companies missed a major opportunity. In the late 1940s, a man walked into one of the laboratories of a major photography company to demonstrate his concept of a new kind of photography. He brought along a bright red box that had inside it a shiny steel plate, a secret charging device, and a light bulb. In a separate container, he had some fine black powder. In front of a company researcher, he carefully went through his process, step by step. By the end of his demonstration, he had created, using only his unusual equipment, a faint but perceptible photograph. The process involved no developer, no fix, no film, and no darkroom! Why in the world would a major photography company consider such a thing? Why, it was not really even photography! The dejected inventor was shown to the door with a "Thanks, but no thanks." --And received similar receptions at forty-two other companies. Ultimately, the inventor, Chester Carlson, received assistance from the Battelle Corporation; he improved his invention and found a company, the Halloid Corporation, that was willing to develop his photographic process, which we now call xerography. What Chester Carlson invented was a set of rules and regulations for electrostatic photography. Only Halloid, which ultimately changed its name to Xerox Corporation, had the foresight to see that this new paradigm was worthy of commercial development. Don't you suppose that IBM and Kodak and 3M and all the other companies that turned down Chester Carlson would love to have a second chance? Adapted from Future Edge, by Joel Arthur Barker, William Morrow and Company, Inc., New York, 1992. For information on this book click here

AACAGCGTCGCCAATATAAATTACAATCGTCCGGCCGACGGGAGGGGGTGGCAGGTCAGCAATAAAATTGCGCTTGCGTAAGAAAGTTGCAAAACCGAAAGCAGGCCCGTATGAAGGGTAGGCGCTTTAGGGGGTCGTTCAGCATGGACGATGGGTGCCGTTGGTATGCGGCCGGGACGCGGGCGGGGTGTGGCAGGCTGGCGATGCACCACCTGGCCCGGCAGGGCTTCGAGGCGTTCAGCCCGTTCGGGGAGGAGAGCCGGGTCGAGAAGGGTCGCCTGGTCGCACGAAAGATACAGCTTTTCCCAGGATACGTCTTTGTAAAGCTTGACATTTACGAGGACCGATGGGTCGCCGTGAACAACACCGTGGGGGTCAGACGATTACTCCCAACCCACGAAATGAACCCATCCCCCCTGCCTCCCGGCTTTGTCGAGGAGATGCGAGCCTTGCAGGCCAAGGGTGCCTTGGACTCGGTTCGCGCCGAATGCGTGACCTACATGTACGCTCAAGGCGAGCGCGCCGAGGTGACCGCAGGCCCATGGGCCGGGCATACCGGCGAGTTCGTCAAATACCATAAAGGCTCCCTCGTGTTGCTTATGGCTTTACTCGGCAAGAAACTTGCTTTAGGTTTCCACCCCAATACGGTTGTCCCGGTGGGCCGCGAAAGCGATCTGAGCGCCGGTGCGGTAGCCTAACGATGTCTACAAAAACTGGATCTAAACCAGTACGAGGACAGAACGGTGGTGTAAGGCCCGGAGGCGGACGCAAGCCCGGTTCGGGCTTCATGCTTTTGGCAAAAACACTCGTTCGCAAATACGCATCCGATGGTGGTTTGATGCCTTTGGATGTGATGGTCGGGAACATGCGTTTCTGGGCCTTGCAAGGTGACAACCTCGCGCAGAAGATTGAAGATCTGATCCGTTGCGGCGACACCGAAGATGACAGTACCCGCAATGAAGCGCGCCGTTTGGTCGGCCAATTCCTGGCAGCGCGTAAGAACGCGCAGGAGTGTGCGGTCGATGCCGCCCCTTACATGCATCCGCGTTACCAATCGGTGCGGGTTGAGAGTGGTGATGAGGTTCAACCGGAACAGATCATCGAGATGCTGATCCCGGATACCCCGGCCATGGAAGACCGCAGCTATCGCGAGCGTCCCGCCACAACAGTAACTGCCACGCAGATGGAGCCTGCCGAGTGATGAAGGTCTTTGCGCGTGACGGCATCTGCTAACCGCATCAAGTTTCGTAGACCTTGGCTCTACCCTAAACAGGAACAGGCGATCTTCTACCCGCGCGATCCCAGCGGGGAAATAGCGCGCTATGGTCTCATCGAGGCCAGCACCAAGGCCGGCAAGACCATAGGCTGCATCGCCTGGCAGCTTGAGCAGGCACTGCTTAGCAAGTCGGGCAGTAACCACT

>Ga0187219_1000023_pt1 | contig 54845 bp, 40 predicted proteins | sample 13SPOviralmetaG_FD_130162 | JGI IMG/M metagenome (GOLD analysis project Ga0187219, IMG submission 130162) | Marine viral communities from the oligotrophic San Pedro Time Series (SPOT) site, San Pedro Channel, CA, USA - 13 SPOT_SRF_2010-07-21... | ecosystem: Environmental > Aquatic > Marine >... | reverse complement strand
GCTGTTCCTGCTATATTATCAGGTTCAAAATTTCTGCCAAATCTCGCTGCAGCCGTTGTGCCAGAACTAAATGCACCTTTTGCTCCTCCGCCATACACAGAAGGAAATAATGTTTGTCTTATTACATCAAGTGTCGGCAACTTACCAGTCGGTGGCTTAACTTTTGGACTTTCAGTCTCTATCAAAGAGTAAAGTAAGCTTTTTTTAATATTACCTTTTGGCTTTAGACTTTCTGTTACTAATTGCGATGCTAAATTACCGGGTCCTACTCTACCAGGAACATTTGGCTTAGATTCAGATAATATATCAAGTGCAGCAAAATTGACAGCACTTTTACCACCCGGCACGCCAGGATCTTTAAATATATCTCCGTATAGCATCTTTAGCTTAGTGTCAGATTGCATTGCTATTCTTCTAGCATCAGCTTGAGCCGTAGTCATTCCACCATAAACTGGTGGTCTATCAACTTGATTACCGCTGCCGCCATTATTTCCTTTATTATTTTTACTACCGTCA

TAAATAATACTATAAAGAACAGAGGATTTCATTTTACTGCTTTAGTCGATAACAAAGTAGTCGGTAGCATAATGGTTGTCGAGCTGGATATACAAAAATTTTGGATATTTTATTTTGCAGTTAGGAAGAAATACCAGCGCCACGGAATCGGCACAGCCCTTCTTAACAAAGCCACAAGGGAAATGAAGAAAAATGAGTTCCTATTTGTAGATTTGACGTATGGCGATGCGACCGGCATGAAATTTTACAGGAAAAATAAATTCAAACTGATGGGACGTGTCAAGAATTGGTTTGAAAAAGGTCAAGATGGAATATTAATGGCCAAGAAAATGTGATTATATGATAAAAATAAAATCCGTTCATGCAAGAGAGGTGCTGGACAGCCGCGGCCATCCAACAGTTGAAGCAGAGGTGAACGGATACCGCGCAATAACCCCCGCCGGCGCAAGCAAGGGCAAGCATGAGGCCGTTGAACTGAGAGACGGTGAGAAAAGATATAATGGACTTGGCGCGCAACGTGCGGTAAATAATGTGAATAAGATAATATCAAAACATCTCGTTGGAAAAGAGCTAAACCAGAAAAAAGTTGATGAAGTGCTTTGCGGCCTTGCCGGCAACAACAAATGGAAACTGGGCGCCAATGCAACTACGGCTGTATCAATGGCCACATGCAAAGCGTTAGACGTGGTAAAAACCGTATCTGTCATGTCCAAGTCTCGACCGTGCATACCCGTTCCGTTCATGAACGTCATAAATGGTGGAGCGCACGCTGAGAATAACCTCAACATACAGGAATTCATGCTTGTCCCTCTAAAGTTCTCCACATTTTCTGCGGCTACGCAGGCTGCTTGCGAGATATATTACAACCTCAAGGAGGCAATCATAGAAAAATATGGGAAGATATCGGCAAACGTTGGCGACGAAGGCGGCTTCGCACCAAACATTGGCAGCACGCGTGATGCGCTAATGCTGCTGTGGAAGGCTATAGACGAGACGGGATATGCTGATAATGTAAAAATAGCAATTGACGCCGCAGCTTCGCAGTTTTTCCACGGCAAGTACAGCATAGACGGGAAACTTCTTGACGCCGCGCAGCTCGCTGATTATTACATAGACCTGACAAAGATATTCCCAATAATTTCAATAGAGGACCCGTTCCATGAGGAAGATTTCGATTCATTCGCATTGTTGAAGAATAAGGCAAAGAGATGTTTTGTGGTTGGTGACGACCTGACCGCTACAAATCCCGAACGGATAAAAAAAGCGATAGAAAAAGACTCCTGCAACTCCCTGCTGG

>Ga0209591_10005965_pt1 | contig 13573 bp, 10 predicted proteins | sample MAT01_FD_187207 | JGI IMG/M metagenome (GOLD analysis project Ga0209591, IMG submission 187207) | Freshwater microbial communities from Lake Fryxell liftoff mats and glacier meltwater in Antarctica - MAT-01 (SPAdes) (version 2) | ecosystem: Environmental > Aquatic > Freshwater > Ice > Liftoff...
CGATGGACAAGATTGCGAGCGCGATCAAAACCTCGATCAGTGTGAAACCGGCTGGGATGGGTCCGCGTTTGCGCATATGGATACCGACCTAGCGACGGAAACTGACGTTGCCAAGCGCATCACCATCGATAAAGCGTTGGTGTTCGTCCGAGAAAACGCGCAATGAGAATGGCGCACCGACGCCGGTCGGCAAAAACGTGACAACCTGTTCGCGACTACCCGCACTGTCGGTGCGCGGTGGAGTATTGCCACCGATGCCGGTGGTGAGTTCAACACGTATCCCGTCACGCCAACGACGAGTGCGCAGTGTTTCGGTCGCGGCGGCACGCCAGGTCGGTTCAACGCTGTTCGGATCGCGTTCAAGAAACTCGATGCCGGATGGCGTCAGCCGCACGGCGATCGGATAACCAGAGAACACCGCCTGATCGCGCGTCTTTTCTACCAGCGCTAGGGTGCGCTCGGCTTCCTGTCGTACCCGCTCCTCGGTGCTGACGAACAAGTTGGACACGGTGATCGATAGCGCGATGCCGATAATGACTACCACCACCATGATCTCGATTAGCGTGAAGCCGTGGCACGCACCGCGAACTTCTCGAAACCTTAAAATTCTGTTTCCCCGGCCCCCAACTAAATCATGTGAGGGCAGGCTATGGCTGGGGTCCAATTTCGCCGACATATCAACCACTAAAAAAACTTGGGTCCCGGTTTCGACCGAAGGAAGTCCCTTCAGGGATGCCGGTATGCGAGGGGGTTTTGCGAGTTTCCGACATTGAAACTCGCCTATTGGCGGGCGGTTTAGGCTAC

Understanding the power of existing paradigms to constrain or block creativity and the ability to consider "out of the box scenarios" is critical to the ability to engage in true strategic thinking. A good strategic thinking process will take this into consideration. Kane & Associates offers expert assistance in the strategic thinking